DNS hijack hits The Register: All well

NetNames statement

  • alert
  • submit to reddit

Update On early Sunday evening, UK time, The DNS records of many websites, including those of The Register and The Telegraph, were hijacked and redirected to a third party webpage controlled by Turkish hackers.

The Register's website was not breached. And as far as we can tell there was no attempt to penetrate our systems. But we shut down access / services - in other words, anything that requires a password - as a precaution. These are now restored.

Our DNS records were restored to normal after three hours or so. If you still see a defaced page, turning your equipment on and off again may help: there are DNS caches in your browser, OS, routers and at your ISP. Any of these could contain dodgy info.

While we were figuring what was going on, we tried to keep readers informed via our official Twitter account at http://twitter.com/#!/regvulture.

If you're interested, Sophos has a screen grab and explanation of how a DNS hijack works here.

Our provider NetNames has yet to tell us what happened. So we will refer you to zone-h's report.

It appears that the turk­ish attack­ers man­aged to hack into the DNS panel of Net­Names using a SQL injec­tion and mod­ify the con­fig­u­ra­tion of arbi­trary sites, to use their own DNS (ns1​.yumur​tak​abugu​.com and ns2​.yumur​tak​abugu​.com) and redi­rect those web­sites to a defaced page.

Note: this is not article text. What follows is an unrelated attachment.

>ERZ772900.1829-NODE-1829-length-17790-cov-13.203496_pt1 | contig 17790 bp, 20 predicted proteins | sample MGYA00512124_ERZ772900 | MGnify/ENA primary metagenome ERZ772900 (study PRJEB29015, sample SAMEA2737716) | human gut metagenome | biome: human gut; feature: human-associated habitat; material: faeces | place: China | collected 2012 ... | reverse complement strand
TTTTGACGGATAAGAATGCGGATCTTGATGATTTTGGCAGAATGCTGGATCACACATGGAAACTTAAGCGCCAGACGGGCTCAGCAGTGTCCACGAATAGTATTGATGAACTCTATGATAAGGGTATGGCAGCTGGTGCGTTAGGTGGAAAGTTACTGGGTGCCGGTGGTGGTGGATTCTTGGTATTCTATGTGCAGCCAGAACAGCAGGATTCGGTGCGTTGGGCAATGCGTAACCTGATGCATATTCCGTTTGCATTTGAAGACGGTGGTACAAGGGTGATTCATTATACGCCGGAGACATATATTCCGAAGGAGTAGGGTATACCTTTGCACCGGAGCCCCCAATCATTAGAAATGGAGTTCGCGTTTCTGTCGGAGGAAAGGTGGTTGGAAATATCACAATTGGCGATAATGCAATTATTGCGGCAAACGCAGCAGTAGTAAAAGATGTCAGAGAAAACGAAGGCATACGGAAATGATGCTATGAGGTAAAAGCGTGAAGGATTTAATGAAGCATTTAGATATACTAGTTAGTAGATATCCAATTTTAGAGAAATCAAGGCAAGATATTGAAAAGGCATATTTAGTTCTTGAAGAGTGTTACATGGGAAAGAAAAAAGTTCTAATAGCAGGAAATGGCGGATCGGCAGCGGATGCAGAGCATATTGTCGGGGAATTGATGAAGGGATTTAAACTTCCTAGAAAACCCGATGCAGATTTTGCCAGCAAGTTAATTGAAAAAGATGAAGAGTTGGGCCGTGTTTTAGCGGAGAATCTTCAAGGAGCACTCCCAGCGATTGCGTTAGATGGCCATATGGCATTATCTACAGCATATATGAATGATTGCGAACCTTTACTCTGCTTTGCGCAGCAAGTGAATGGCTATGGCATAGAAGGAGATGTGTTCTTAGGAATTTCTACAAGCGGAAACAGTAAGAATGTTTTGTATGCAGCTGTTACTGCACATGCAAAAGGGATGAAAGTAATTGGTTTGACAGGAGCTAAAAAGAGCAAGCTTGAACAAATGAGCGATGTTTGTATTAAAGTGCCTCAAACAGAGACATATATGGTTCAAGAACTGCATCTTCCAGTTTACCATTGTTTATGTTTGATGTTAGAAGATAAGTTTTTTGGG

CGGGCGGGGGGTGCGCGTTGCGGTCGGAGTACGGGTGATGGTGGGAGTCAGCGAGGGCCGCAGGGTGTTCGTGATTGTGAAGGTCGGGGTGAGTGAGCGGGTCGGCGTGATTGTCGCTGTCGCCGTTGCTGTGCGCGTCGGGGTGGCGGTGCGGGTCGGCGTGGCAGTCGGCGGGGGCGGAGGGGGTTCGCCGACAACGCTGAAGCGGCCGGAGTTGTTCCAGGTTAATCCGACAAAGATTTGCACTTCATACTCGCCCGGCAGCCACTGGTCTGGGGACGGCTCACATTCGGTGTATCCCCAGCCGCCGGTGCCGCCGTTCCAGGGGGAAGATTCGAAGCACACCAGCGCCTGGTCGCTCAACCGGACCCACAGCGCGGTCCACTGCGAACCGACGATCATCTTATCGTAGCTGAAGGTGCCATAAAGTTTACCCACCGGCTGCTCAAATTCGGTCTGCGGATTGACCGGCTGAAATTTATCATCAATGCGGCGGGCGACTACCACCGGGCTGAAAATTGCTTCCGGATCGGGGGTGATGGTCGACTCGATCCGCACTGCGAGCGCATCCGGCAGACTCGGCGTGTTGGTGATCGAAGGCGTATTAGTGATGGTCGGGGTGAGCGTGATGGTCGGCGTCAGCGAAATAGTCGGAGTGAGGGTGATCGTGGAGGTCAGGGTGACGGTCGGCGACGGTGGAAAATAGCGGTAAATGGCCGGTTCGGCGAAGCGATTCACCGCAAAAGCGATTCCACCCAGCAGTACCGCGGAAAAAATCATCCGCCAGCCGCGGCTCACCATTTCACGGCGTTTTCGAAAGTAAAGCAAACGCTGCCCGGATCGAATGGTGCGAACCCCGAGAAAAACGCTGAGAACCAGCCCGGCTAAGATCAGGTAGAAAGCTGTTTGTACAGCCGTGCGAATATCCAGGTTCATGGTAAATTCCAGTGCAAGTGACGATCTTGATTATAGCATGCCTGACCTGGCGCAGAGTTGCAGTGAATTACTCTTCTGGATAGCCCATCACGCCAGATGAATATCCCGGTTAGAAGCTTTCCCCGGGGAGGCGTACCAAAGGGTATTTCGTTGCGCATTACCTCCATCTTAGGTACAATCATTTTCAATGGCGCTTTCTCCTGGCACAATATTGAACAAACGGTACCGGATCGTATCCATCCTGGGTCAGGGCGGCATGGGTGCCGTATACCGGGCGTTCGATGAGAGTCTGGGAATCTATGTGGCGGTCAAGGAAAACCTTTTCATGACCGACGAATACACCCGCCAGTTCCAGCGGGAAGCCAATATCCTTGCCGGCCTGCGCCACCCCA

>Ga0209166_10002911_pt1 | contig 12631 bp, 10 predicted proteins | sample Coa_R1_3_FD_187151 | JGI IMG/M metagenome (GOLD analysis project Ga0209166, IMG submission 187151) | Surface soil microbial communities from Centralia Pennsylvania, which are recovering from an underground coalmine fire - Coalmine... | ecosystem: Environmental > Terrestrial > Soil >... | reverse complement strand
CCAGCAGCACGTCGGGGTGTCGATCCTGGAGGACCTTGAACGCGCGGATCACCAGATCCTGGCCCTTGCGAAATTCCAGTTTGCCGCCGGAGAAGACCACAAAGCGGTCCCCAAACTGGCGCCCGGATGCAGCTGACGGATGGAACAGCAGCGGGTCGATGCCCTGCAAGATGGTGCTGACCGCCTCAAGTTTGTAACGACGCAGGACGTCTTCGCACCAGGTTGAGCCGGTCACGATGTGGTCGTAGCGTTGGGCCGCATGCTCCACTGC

The Guardian's Charles Arthur has an interview with the hackers here.


So we were one of a very small number of domains that were redirected, according to an "initial statement" from NetNames, reproduced in full below. To say we are not pleased is an understatement.

At approximately 2100BST on Sunday 4 September 2011 a very small number of customer domains were redirected to an unauthorised domain name server (DNS server). This was done by placing unauthorised re-delegation orders through to the registries via our provisioning system. These orders updated the address of the master DNS servers responsible for serving data for these domains. The rogue name server then served incorrect DNS data to redirect legitimate web traffic intended for customer web sites through to a hacker holding page branded TurkGuvenligi. The unauthorised orders were added by using a SQL injection attack to gain access to a number of our customer accounts.

The illegal changes were reversed quickly to bring service back to the customers impacted and the accounts concerned have been disabled to block any further access to the systems. NetNames considers the security of its systems and the data within to be of paramount importance. While no-one can completely defend against such sustained and concentrated malicious attacks we will continue to review our systems to ensure that we provide our customers a solid, robust and above all secure service.


If you or your friends work at an ISP, do us a favour and update your DNS records. Thanks. ®


Forging a new future with identity relationship management
Learn about ForgeRock's next generation IRM platform and how it is designed to empower CEOS's and enterprises to engage with consumers.
Win a year’s supply of chocolate
There is no techie angle to this competition so we're not going to pretend there is, but everyone loves chocolate so who cares.
Why cloud backup?
Combining the latest advancements in disk-based backup with secure, integrated, cloud technologies offer organizations fast and assured recovery of their critical enterprise data.
High Performance for All
While HPC is not new, it has traditionally been seen as a specialist area – is it now geared up to meet more mainstream requirements?
Saudi Petroleum chooses Tegile storage solution
A storage solution that addresses company growth and performance for business-critical applications of caseware archive and search along with other key operational systems.